The whispers when a colleague is fired. The looks of communication when a young woman mentions weight gain. The choosing of sides in a friend’s divorce.
It’s difficult not to become involved in gossip. After all, people like gossip and interesting bits of information: you only have to look at the number of celebrity-focused publications to realize that we have a huge appetite for discussing other people’s lives. However, this type of interaction is harmful and costly. It wastes time, damages reputations, promotes divisiveness, creates anxiety, and destroys families.
So why do people start and spread rumors? Much of it has to do with our need to make sense of what’s happening around us. To understand what’s going on, people talk to one-another. And, together, they fill in the holes in the story with a little bit of fact – and a lot of guesswork. This new story spreads, with bits and pieces added along the way, until you have an out-of-control rumor spreading. When you add in a person spreading rumors who has a personal agenda, it becomes even worse.
Rumors often grow because people like to be “in the know.” Knowledge is power, and that’s why the people with the least amount of power can often be the ones to start and spread rumors. It can make them feel important if they’re seen to know things that others don’t. This knowledge is at the center of why and how rumors start and spread. Insufficient knowledge or incomplete information are often to blame.
Some rumors take on a more personal tone. These are generally what we think of as gossip. Gossip tends to be related to interpersonal relationships, and is often malicious in nature. It can get out of control quickly, and should be addressed promptly – before it leads to harassment or bullying . Rumors can spread quickly, and they can often change and grow far beyond the small bit of truth that caused them to start.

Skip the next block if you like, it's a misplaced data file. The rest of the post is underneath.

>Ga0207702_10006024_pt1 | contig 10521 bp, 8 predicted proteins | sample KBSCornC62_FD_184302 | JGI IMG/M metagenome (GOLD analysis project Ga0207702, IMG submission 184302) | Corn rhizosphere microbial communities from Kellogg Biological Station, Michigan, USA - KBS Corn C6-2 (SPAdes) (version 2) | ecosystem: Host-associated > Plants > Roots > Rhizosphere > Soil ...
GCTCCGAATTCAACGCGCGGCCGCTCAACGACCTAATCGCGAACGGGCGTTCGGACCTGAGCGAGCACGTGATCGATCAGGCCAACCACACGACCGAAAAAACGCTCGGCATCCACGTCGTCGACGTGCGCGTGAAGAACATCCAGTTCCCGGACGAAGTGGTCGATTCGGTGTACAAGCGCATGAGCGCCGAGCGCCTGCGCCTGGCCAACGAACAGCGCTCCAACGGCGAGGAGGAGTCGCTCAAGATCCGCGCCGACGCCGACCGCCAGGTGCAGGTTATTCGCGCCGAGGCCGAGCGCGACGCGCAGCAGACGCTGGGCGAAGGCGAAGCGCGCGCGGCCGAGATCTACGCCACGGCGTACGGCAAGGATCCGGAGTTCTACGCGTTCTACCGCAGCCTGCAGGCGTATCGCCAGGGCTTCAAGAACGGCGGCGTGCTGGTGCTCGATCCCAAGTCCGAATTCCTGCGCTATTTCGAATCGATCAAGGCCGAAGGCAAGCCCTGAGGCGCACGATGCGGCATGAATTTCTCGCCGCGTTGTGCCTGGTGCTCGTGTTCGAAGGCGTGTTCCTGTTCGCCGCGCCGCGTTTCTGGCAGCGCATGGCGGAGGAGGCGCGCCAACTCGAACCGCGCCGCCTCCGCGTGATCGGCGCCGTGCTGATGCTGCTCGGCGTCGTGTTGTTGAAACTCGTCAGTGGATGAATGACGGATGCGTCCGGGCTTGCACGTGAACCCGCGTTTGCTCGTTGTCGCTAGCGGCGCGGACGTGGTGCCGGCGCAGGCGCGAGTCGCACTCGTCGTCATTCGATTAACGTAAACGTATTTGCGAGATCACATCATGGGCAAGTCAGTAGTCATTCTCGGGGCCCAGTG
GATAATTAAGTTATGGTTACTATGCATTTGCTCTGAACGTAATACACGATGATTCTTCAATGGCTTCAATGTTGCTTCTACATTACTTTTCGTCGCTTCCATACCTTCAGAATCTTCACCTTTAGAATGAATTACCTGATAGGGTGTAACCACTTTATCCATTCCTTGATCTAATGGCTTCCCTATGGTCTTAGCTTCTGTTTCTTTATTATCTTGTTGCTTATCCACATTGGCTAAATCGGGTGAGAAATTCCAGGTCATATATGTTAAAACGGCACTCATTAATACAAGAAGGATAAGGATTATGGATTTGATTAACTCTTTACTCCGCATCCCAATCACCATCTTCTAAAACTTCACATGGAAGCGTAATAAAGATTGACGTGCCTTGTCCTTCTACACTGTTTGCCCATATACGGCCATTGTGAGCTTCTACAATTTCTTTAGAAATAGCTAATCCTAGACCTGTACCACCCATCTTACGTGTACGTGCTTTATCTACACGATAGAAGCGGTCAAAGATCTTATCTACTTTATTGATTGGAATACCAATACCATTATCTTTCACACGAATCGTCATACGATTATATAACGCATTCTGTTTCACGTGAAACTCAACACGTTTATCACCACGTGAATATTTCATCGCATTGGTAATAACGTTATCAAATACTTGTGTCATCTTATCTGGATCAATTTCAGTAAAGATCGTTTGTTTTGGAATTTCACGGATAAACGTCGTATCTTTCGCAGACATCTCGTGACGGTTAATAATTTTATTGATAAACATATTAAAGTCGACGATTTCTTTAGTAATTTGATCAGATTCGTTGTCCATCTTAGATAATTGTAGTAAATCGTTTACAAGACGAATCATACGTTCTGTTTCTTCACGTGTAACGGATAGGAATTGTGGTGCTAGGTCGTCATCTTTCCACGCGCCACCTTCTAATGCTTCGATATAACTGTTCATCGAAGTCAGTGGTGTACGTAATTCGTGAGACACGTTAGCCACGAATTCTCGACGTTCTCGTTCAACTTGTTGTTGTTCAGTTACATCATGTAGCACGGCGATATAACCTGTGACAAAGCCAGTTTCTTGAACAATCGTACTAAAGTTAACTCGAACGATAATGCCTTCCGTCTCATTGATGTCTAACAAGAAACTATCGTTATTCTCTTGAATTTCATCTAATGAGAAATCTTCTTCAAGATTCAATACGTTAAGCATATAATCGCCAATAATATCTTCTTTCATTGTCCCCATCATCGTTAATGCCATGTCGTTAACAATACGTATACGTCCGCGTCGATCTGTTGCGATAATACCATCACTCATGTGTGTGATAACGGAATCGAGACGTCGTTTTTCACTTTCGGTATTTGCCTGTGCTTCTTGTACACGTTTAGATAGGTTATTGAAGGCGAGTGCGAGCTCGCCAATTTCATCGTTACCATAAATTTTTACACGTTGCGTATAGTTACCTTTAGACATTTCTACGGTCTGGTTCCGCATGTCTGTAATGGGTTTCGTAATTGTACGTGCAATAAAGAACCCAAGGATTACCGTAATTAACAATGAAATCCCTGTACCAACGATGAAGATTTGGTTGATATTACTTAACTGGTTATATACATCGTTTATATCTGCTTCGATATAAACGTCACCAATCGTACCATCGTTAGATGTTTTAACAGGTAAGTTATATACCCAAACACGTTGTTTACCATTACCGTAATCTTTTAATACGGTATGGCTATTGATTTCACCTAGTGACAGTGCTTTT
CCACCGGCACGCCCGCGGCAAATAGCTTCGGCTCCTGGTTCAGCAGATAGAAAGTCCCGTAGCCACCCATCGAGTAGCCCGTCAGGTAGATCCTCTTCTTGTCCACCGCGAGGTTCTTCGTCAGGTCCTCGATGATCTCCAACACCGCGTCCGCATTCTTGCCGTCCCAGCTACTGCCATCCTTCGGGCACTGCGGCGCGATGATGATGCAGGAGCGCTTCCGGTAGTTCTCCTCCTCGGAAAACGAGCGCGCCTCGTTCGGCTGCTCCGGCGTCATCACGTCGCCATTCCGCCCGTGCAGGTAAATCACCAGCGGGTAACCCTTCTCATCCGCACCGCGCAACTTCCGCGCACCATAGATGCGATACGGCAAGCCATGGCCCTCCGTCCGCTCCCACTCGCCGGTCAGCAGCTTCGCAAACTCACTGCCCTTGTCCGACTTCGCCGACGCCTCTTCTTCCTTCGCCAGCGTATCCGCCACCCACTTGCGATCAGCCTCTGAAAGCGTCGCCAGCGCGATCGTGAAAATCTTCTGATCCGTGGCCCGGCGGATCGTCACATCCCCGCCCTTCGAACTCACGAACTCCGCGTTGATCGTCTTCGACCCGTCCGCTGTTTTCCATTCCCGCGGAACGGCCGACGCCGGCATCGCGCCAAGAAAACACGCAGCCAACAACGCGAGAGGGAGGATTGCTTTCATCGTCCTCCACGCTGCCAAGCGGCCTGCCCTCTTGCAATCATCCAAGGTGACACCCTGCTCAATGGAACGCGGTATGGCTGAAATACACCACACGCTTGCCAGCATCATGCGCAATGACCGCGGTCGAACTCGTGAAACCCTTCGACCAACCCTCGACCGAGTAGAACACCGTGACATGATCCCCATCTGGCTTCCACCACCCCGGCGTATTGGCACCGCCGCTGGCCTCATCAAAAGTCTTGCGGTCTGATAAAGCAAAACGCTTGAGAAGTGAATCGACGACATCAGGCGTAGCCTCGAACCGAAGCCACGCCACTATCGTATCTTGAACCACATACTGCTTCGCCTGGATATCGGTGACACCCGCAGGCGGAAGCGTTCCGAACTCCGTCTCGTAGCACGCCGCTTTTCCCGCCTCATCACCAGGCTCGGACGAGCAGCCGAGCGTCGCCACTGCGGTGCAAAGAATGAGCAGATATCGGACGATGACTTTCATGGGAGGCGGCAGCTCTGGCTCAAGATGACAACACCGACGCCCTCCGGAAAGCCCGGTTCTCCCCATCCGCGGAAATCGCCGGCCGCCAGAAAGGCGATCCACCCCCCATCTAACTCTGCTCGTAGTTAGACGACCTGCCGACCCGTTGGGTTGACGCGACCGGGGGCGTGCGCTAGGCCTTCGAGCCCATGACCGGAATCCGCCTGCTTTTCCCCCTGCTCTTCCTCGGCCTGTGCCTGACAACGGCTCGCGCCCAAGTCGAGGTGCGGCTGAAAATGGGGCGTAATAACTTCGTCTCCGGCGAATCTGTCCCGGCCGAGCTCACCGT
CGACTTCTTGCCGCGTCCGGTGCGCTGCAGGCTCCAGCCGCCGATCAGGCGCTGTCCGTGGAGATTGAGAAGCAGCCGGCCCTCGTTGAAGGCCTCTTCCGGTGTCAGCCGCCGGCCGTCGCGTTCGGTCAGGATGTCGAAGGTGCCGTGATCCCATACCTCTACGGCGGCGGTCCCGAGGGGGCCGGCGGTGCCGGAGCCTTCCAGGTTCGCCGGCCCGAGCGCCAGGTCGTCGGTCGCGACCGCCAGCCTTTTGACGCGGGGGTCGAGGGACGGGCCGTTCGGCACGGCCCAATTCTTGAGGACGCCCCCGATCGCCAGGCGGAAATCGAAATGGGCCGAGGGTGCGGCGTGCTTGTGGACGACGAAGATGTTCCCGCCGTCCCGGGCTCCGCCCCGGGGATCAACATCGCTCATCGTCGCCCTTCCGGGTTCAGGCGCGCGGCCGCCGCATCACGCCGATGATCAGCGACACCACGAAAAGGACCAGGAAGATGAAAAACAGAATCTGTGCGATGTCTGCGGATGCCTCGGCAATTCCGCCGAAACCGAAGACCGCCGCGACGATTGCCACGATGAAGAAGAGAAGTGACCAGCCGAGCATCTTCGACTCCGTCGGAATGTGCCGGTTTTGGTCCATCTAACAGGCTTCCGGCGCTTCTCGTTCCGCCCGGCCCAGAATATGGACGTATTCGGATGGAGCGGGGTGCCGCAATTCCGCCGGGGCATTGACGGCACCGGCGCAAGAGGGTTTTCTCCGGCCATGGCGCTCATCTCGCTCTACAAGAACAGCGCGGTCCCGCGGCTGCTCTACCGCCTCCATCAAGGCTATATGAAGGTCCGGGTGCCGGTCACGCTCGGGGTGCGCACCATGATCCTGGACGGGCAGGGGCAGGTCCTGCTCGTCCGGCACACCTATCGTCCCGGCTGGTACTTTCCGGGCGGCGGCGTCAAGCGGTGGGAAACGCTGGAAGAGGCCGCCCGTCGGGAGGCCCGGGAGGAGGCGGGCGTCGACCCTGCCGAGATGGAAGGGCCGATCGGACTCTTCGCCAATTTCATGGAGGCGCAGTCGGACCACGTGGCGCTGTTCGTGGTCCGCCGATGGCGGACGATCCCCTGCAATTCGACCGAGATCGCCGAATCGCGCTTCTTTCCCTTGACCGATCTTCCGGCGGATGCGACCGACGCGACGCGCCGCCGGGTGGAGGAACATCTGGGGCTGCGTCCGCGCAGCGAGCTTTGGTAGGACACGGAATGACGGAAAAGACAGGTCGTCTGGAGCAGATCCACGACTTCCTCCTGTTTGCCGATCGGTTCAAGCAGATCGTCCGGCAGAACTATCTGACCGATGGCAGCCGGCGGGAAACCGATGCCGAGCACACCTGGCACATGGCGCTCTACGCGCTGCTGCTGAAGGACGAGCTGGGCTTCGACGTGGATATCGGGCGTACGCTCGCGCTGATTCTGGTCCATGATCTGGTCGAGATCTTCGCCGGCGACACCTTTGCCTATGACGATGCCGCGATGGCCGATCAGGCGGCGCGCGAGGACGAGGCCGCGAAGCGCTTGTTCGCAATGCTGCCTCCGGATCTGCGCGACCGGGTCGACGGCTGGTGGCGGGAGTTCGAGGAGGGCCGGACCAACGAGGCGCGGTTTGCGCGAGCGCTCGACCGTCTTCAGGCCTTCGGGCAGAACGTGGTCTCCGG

Unfortunately, rumors can then become a self- perpetuating cycle of lies. You hear a rumor that a person drinks too much. When you next see her, she is distracted, clumsy, and socially inept. You ascribe her behavior to having had too much to drink yet again. Yet, it could be that she is ill, or tired, or stressed, or…. Anything she does or say will be misconstrued to fit a certain perception and truth will be sacrificed. After a while, we can even come to believe our distortions.
Charles Stanley said:
“God hates gossip. He wants our speech to be pleasing to Him. He certainly doesn’t consider idle talk or mean-spirited words pleasant as stated in Colossians 3:8.
Sadly, gossip is practiced so freely that even some believers participate and try to justify their chatter. But hearsay has no place in a Christian’s life. Romans 1 contains one of the Bible’s longest lists of sins. The book’s author, the apostle Paul, is reminding believers that God has revealed Himself to all mankind. Those who reject Him and chase after idols are turned over to their evil worship and the immoral practices that go with serving self.
Gossip appears in the middle of the list. God despises it because malicious talk destroys lives whether the stories are true or false. The person who is targeted by the rumor often loses the respect of those who listen to it. Hurt feelings may not be the only negative effect. A job or relationship could be lost as well.
Those spreading tales also face destructive consequences. People who refuse to control the tongue reveal evil motives or, at the very least, lack of discipline. As a result, believers and unbelievers will often avoid such untrustworthy individuals. For a Christian who spreads rumors, there’s potential for even worse damage, in that such actions can harm fellowship with the Lord. Animosity toward another person and intimacy with God can’t coexist in the same heart.
Gossip achieves no good in anyone’s life, which is why the Lord warns against it. Instead, our words should build up, comfort, and encourage others.”